KISS. Keep It Simple, Stupid.

Starting with that fundamental approach, I always try to incorporate as much behavioral research as I can about the audience -- what's their day like? What makes them happy? Sad? Annoyed? Too often we treat people like numbers, imposing systems and approaches often not tailored to them. My belief is we need to give people more credit; they are smarter than we all think. When we start the process believing in our audience and respecting them, the end result will be a more relevant solution for them, not for us.

I am a believer in IDEO's approach of social anthropology, studying the intended audience as much as possible, through behaviors and driving influences such as peers and family. Too often I see campaigns seemingly done for other designers; elaborately crafted visual approaches with little appeal or point to anyone else. Through my direction, I instill this belief in teams to think more for the audience than themselves.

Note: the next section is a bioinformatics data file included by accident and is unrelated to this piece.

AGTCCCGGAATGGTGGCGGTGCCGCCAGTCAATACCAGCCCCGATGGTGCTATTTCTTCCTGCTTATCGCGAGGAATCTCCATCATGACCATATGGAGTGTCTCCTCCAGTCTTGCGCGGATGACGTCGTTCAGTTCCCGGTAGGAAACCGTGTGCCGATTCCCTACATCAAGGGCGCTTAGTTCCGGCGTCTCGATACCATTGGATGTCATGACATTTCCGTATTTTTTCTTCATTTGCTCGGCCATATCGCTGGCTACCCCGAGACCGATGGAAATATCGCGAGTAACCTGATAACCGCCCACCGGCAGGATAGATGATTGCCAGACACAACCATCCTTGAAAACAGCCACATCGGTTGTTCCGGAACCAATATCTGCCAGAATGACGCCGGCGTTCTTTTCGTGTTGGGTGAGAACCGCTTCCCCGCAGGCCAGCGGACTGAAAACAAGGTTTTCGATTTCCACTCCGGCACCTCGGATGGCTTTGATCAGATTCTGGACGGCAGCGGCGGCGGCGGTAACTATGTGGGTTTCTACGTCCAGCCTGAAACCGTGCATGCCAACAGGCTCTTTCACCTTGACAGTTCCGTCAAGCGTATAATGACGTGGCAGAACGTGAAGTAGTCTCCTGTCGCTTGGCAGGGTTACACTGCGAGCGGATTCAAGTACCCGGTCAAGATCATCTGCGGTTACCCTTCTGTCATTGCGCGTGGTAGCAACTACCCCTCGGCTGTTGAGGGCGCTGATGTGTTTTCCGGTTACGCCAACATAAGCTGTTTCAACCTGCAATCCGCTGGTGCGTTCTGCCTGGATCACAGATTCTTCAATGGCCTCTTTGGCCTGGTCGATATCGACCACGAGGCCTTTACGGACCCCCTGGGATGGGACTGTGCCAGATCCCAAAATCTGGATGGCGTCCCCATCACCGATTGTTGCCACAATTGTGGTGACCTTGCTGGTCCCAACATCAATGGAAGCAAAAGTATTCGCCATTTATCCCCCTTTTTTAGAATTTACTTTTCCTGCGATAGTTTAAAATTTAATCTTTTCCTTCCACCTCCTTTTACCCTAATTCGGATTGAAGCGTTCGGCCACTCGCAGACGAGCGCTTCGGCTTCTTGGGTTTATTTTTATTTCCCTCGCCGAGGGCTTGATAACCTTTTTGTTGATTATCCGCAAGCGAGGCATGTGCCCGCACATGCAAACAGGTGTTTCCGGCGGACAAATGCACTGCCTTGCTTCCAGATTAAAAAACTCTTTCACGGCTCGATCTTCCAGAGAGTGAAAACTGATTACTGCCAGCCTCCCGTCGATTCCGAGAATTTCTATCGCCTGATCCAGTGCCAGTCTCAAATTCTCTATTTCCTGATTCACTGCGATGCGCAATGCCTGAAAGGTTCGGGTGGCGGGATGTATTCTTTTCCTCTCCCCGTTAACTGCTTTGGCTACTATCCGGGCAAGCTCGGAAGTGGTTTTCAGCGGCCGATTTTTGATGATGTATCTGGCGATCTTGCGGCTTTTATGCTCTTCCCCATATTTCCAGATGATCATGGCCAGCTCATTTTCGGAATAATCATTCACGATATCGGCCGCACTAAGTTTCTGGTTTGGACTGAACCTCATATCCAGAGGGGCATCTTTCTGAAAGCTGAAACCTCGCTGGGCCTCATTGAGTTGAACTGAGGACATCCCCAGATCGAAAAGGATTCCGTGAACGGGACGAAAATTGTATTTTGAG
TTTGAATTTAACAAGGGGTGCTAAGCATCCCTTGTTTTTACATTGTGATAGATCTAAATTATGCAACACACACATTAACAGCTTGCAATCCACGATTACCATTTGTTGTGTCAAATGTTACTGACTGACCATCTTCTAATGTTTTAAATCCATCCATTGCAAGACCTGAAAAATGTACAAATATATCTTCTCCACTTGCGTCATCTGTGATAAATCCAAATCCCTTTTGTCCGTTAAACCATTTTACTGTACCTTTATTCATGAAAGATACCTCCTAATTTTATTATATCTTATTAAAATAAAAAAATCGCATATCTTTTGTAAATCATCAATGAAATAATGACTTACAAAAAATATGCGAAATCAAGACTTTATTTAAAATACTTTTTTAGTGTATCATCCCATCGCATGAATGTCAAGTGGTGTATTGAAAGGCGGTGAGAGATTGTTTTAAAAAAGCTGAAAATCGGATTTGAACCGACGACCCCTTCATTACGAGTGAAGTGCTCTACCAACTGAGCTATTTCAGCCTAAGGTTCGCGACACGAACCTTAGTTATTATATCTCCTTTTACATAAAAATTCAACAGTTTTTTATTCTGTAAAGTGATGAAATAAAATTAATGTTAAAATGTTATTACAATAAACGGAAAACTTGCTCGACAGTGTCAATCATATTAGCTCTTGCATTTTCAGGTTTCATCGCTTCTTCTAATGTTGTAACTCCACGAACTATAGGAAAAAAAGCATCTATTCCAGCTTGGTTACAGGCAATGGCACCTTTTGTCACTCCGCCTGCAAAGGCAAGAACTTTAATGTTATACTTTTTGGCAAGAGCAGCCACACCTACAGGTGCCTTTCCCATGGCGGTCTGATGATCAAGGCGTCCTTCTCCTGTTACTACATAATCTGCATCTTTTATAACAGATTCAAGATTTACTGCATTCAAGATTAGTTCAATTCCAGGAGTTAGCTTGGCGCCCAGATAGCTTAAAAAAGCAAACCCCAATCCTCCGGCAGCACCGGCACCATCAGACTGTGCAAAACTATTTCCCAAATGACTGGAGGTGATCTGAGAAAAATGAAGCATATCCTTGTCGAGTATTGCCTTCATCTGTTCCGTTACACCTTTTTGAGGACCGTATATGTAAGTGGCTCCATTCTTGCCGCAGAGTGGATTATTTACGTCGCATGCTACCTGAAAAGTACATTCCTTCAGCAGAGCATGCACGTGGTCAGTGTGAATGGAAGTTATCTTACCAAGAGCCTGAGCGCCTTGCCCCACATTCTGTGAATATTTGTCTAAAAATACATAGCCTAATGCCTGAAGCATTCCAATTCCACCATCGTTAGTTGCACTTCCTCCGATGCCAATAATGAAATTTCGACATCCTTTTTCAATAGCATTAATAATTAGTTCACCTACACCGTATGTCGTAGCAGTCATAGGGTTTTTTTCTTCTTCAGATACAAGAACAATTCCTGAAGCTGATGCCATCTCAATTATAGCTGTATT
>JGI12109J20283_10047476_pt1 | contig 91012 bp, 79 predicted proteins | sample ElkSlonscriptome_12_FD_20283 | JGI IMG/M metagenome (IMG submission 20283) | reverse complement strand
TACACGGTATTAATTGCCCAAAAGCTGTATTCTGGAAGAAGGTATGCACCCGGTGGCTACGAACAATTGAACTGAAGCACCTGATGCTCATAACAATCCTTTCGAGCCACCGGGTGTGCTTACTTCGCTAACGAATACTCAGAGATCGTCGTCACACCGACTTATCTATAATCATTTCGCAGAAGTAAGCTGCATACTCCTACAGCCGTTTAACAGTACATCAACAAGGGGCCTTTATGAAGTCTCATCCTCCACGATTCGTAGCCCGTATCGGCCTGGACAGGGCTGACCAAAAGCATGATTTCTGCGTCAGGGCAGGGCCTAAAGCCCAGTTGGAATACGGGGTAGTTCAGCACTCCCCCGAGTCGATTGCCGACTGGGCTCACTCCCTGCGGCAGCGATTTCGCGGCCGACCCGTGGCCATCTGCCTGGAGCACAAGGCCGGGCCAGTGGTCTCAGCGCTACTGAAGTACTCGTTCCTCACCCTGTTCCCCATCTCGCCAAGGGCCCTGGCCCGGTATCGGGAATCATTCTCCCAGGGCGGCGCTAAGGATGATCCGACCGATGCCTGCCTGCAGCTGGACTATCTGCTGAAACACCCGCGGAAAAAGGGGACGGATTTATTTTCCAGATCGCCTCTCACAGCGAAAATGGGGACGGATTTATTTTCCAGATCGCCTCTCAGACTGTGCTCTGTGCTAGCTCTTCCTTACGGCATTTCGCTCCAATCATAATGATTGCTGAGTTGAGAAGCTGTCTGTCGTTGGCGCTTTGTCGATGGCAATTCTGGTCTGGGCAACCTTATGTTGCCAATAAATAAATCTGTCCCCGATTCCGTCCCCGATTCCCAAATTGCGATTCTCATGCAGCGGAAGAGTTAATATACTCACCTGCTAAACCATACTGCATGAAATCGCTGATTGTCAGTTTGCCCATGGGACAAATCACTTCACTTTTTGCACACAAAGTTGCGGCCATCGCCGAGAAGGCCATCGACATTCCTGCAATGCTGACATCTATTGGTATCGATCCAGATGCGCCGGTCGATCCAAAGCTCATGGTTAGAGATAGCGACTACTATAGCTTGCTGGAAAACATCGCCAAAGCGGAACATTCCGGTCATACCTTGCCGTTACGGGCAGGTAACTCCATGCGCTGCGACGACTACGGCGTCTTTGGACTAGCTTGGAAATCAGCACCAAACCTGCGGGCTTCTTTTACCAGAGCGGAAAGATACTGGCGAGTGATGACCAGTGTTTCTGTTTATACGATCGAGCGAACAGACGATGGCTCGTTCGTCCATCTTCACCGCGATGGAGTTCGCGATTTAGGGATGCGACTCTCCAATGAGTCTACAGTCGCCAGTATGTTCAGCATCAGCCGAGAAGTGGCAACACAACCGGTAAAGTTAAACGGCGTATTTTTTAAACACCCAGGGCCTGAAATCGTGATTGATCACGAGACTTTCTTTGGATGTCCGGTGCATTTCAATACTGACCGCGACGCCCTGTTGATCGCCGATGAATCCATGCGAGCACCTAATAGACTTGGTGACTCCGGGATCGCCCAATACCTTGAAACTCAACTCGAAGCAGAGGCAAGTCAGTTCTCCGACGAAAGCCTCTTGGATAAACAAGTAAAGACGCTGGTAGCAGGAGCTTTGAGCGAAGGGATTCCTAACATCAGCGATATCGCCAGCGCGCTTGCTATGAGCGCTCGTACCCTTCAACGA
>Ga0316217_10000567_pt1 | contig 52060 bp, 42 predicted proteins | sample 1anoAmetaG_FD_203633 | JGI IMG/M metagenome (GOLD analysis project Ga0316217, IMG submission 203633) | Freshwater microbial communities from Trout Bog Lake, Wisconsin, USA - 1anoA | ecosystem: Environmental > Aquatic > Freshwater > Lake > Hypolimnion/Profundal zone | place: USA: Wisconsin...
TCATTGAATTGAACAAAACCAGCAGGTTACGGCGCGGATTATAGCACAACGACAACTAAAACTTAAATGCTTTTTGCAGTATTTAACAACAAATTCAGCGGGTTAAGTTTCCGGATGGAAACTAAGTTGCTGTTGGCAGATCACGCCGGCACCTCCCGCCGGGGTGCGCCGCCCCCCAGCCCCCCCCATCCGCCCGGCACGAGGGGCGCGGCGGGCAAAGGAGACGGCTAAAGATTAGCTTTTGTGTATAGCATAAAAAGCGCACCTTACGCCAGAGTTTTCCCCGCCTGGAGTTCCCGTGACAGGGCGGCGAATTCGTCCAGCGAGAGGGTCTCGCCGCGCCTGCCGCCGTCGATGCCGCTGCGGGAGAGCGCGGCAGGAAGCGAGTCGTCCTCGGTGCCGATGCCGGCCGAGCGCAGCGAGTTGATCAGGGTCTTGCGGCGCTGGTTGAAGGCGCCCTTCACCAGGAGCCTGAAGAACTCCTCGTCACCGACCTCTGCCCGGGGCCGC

But, this is not to say I avoid risky approaches; one of the most enjoyable elements of my last few years of practice has been working with teams to concept new ideas without an obvious solution, and then discovering a new technology to get it done. I love the first phases of a project, where big ideas hover like fireflies and the potential is enormous. I have worked to move from relying on my own ideas solely to encouraging ideas from others and identifying the big, relevant idea.

Being in the interactive medium is by far the most exciting place to be -- new technologies appear every day, new ways to connect and engage with people, and new ways to enjoy life. From the list of networks on my front page, I live in the middle of it, spending far too much time on the Twitters and Pownces of the world, eternally searching for the right medium to talk to people at a human level. I wager this will always be the case, and my wife will continue to yell at me about it, of course!